Univariable analysis used logistic regression to determine unadjusted odds ratios and 95% confidence intervals measuring the association between influenza immunization and the primary explanatory variable, source of household income, and potential confounders. Confounding variables showing an association in the direction expected, based on a priori knowledge and conceptual considerations, were included in the multivariable model. A large proportion of individuals over 65 years of age reported seniors’ benefits as the main source of household income, thus this relationship was further explored to ensure assumptions required for statistical tests were met. The multivariable model was developed with manual step-wise entry of each confounder. Analysis was stratified based on provincial influenza immunization program type. Provinces and territories with publicly funded universal programs (defined as provinces offering the vaccine free of charge to all residents), those with publicly funded high risk programs (defined as provinces offering the vaccine free of charge to individuals at high risk for complications from infection and/or individuals providing care for those at high risk), and those that implemented publicly funded universal programs during the CCHS data collection period (referred to as recent universal programs) were considered separately.
Sensitivity analyses compared individuals reporting influenza immunization in the last 12 months and those who had never received an influenza immunization to investigate whether or not the group reporting never receiving an influenza immunization was unique. Further sensitivity analysis explored the relationship between influenza immunization and source of household income with a sample restricted to individuals of low-income and low education (excluded post-secondary graduates). Additional variables (not included in the multivariable regression analysis) were used to provide descriptive results (proportions) where appropriate.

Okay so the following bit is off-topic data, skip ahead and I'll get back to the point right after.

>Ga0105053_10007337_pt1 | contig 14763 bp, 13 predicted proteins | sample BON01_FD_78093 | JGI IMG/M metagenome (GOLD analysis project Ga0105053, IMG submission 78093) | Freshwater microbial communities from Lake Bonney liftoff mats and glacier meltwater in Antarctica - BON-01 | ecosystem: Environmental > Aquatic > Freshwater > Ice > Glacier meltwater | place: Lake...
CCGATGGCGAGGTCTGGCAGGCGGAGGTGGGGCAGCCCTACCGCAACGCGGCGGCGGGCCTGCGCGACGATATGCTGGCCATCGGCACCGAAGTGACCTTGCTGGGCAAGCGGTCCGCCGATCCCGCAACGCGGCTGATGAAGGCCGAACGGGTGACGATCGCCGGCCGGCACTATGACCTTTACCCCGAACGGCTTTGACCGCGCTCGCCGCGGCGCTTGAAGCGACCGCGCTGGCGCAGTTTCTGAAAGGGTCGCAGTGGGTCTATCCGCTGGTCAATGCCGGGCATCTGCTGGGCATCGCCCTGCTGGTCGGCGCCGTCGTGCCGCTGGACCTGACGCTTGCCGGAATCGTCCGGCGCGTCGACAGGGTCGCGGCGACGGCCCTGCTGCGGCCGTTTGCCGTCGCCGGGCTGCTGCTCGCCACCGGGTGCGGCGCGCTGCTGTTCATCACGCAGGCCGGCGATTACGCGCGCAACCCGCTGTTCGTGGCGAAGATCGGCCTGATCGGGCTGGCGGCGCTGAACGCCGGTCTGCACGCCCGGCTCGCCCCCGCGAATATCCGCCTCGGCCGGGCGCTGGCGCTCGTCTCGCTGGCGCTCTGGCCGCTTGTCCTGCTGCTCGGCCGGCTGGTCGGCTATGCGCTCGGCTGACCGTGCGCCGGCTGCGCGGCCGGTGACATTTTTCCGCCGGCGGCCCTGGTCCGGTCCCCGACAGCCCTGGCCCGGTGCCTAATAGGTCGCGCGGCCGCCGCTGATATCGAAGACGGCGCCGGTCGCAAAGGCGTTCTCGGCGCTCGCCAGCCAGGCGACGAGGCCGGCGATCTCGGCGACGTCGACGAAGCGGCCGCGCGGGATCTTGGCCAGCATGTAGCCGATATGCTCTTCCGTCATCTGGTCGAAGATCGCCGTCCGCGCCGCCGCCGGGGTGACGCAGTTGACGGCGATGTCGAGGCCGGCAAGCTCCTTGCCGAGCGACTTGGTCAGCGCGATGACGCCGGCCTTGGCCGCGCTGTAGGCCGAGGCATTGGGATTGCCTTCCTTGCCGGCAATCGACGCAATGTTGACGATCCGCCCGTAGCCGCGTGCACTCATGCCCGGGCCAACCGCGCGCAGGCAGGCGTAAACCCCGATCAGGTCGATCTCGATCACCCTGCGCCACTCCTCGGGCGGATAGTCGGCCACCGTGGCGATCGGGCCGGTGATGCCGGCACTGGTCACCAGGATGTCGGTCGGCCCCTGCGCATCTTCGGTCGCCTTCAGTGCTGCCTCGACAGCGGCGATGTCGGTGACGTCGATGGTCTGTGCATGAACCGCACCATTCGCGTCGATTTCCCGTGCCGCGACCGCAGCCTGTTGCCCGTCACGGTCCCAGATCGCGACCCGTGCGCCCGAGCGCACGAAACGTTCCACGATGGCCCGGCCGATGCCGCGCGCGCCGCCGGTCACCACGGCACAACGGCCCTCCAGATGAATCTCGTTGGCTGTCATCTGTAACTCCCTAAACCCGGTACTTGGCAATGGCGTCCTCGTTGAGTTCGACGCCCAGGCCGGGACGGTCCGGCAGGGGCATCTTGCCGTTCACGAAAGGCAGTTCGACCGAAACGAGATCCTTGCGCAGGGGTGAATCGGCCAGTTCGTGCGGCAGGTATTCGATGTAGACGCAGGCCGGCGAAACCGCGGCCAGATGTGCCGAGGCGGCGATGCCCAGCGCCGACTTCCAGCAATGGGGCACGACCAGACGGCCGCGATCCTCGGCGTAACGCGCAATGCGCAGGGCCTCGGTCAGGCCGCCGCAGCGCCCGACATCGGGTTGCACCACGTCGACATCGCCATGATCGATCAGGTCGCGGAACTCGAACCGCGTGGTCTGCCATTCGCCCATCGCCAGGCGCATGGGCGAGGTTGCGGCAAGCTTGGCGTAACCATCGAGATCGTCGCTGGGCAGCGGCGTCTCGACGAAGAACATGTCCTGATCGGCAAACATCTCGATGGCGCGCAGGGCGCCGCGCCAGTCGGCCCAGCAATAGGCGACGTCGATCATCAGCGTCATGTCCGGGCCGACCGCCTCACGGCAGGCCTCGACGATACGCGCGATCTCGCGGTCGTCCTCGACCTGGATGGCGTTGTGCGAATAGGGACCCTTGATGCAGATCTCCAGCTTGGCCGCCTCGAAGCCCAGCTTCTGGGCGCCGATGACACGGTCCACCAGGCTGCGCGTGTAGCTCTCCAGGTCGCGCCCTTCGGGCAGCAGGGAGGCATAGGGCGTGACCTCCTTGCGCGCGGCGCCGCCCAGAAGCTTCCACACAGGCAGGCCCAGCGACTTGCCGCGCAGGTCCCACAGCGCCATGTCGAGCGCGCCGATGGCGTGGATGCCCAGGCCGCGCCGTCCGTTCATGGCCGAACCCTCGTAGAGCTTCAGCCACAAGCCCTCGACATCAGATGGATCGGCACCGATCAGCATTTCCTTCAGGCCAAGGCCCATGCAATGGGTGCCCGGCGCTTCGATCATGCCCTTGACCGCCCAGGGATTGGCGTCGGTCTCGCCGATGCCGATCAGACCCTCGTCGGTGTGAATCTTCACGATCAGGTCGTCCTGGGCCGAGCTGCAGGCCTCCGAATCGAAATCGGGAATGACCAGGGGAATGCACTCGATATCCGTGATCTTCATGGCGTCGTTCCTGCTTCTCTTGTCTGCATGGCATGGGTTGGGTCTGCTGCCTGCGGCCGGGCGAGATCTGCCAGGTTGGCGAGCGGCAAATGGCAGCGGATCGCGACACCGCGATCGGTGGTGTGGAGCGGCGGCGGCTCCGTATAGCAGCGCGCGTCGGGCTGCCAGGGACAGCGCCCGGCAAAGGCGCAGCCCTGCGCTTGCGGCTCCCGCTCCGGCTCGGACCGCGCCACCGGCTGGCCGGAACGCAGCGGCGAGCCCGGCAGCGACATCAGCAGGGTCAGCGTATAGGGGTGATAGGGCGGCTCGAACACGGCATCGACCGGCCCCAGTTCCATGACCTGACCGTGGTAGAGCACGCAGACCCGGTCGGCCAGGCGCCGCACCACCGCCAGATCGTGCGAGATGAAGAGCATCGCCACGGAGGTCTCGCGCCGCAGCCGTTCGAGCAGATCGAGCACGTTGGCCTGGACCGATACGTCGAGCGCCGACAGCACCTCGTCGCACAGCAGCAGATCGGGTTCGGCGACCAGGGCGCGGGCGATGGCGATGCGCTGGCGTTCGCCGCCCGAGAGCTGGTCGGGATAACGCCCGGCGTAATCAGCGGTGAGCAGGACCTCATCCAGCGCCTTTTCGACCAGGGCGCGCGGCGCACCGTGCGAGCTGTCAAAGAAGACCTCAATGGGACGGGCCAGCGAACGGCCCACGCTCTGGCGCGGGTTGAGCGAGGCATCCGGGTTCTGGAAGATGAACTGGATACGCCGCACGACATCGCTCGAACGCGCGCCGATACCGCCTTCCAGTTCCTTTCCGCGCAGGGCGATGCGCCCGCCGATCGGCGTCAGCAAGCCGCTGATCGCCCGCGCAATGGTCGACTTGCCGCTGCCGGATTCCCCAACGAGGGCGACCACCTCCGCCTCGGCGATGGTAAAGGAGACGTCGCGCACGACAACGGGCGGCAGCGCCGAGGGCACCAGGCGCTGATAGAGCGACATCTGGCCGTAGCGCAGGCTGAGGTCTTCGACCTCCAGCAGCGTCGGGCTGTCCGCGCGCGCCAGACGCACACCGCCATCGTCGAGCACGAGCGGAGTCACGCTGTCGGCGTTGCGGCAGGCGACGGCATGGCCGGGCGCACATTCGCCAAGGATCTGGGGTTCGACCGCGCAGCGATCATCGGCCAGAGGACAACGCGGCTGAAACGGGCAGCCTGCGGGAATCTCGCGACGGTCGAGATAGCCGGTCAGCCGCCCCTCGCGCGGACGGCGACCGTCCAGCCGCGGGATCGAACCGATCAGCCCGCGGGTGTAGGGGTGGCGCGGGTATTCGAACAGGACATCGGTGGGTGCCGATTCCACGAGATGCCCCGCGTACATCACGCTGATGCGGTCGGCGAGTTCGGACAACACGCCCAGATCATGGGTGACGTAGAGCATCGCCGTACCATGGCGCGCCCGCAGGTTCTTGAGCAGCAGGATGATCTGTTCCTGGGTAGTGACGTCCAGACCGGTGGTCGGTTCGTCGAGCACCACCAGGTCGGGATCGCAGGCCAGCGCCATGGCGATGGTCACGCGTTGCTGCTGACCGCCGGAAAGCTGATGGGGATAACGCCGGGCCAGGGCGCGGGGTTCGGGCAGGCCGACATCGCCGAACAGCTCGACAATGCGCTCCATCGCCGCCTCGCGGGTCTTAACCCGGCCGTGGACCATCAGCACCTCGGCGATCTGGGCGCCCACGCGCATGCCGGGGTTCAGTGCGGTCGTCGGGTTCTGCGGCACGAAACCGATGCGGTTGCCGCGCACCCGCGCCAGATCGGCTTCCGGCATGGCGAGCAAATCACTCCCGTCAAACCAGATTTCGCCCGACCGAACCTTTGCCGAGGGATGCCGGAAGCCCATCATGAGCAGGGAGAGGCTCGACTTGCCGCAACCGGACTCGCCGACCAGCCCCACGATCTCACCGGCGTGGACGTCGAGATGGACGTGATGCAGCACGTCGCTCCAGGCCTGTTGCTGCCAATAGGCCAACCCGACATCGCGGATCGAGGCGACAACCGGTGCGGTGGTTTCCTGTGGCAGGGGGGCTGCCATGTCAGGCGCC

Power was sufficient overall and for each stratum (at least 0.92, at an alpha of 0.05), with the exception of the stratum including provinces with universal programs (where power was 0.54). Therefore, results from this stratum should be interpreted with caution. In order to produce estimates representative of the Canadian population, probability sampling weights were constructed for the analytic sample from Statistics Canada survey weights. The constructed probability weights were applied in all analyses to account for the sampling methodologies used in the CCHS. All analyses were done using SAS 9.3 for Windows (SAS Institute).
A large number of respondents (20,524 or 18.3% of those over 15) were excluded from the sample since annual household income was not stated. Influenza immunization coverage was similar among the income not stated and income under $20,000 categories (OR 0.92, 95% CI 0.88-0.98). However, source of income differed among the income not stated and income under $20,000 categories. Individuals with an income under $20,000 were more likely to report social assistance as the main source of household income. Among individuals 15 years of age or older who reported an annual household income under $20,000, an additional 951 (11.9%) reporting “other” source of income were excluded. Influenza immunization was similar among respondents in the “other” category. An additional 922 respondents were excluded due to non-valid responses for influenza immunization status (203), main source of household income (352) and confounders; education (285), immigrant status (62), and self-perceived health (20). Respondents excluded due to missing data did not differ significantly on influenza immunization status. The final sample size consisted of 10,373 respondents, representing 8.4% of the original CCHS sample (Figure 1).
A large proportion of older individuals were represented in the final analytic sample. The median age of respondents was the 50 to 54 year age category, representing 7.5% of the sample (Table 1). More females (59.3%) and non-immigrants (74.7%) were included. Almost half (45.7%) reported post-secondary graduation; however, 30.4% also reported not completing secondary school. Few respondents (8.9%) reported poor self-perceived health.